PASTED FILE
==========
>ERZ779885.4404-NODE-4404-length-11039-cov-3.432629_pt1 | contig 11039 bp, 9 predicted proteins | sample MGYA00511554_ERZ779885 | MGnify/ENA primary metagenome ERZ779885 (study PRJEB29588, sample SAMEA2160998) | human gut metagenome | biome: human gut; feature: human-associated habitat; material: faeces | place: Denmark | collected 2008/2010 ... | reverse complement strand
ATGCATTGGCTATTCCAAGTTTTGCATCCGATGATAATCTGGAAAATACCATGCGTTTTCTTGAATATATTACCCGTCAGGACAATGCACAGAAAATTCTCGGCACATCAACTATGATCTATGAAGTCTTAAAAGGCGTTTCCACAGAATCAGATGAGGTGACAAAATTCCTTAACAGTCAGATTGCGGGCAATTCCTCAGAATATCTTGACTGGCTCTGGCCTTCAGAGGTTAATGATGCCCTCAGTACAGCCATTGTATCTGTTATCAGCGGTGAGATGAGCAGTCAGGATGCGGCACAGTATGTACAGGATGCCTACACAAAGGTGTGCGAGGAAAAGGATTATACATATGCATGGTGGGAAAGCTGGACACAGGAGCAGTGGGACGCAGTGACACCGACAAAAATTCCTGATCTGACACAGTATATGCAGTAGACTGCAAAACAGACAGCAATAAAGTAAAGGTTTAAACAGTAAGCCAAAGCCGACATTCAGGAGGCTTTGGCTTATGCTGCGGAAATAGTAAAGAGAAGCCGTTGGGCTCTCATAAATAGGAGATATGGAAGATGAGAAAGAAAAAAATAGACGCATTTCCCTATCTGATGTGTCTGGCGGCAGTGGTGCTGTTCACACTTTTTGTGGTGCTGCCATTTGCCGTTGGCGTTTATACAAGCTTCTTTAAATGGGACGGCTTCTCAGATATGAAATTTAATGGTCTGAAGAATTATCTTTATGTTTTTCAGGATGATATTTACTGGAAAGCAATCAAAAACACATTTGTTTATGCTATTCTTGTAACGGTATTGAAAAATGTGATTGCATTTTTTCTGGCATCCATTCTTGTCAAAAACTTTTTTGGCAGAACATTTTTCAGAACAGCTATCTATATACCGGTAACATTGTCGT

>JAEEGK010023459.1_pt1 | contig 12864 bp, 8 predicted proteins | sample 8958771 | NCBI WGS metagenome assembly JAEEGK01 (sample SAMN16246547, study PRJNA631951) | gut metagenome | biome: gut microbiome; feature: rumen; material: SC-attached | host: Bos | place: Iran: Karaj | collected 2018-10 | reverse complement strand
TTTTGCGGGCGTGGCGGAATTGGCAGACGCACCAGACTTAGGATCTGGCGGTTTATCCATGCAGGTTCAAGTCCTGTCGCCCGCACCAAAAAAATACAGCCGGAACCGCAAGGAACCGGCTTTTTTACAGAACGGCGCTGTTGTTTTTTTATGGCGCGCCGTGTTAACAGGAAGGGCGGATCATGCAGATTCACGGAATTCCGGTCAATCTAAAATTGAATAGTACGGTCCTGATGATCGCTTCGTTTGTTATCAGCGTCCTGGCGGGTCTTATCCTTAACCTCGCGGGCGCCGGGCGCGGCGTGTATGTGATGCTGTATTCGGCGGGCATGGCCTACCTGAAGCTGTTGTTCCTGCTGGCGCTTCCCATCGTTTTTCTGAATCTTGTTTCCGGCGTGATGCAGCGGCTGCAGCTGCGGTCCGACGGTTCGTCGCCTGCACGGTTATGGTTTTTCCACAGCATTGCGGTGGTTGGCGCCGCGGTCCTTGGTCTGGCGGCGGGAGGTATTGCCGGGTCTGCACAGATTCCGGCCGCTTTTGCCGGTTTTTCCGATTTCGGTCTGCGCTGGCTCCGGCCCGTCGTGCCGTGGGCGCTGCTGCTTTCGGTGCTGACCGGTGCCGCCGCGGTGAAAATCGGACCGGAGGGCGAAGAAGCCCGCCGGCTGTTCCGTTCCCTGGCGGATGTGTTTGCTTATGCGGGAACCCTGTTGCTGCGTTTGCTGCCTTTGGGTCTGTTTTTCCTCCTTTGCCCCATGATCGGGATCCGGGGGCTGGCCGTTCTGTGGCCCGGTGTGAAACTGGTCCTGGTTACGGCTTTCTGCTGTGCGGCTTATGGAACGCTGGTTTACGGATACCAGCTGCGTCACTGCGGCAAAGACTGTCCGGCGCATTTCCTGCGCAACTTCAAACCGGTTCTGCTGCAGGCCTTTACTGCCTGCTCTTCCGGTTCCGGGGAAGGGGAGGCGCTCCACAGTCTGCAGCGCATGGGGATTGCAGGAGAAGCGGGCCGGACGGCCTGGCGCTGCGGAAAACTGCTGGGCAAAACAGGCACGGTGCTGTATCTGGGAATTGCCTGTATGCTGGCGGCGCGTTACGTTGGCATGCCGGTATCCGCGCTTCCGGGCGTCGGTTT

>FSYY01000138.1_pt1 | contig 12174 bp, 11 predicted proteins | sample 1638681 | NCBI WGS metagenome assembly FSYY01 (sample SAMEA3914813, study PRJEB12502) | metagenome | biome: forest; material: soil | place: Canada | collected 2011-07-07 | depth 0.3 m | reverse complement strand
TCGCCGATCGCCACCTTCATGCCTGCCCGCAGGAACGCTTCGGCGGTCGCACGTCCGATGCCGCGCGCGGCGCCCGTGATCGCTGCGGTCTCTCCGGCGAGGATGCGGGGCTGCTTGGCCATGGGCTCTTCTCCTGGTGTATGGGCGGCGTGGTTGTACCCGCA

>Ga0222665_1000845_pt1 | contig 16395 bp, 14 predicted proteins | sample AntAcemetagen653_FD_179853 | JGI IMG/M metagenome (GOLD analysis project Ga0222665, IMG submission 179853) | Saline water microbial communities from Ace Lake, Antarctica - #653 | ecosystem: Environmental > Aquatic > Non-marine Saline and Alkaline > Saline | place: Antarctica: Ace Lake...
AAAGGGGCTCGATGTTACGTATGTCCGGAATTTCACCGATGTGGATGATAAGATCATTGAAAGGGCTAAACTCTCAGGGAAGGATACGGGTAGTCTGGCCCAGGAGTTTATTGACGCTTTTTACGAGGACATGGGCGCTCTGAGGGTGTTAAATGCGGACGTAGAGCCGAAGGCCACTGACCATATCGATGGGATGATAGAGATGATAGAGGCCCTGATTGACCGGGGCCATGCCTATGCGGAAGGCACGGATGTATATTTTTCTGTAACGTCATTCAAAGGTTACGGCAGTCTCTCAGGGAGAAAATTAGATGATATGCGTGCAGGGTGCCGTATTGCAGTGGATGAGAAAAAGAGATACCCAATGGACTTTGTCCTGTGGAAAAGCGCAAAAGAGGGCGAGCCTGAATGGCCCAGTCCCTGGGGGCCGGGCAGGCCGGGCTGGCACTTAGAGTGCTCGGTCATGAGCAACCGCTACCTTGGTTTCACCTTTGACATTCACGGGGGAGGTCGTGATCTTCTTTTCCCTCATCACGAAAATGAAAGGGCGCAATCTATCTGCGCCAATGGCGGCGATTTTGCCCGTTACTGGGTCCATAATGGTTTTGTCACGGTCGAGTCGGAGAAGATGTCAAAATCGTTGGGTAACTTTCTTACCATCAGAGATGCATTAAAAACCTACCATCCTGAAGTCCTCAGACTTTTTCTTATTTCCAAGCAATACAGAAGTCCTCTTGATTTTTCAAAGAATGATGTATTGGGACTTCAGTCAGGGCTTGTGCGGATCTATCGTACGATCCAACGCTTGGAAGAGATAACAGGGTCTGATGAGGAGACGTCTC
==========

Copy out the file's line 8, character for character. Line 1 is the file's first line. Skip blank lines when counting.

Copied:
AAAGGGGCTCGATGTTACGTATGTCCGGAATTTCACCGATGTGGATGATAAGATCATTGAAAGGGCTAAACTCTCAGGGAAGGATACGGGTAGTCTGGCCCAGGAGTTTATTGACGCTTTTTACGAGGACATGGGCGCTCTGAGGGTGTTAAATGCGGACGTAGAGCCGAAGGCCACTGACCATATCGATGGGATGATAGAGATGATAGAGGCCCTGATTGACCGGGGCCATGCCTATGCGGAAGGCACGGATGTATATTTTTCTGTAACGTCATTCAAAGGTTACGGCAGTCTCTCAGGGAGAAAATTAGATGATATGCGTGCAGGGTGCCGTATTGCAGTGGATGAGAAAAAGAGATACCCAATGGACTTTGTCCTGTGGAAAAGCGCAAAAGAGGGCGAGCCTGAATGGCCCAGTCCCTGGGGGCCGGGCAGGCCGGGCTGGCACTTAGAGTGCTCGGTCATGAGCAACCGCTACCTTGGTTTCACCTTTGACATTCACGGGGGAGGTCGTGATCTTCTTTTCCCTCATCACGAAAATGAAAGGGCGCAATCTATCTGCGCCAATGGCGGCGATTTTGCCCGTTACTGGGTCCATAATGGTTTTGTCACGGTCGAGTCGGAGAAGATGTCAAAATCGTTGGGTAACTTTCTTACCATCAGAGATGCATTAAAAACCTACCATCCTGAAGTCCTCAGACTTTTTCTTATTTCCAAGCAATACAGAAGTCCTCTTGATTTTTCAAAGAATGATGTATTGGGACTTCAGTCAGGGCTTGTGCGGATCTATCGTACGATCCAACGCTTGGAAGAGATAACAGGGTCTGATGAGGAGACGTCTC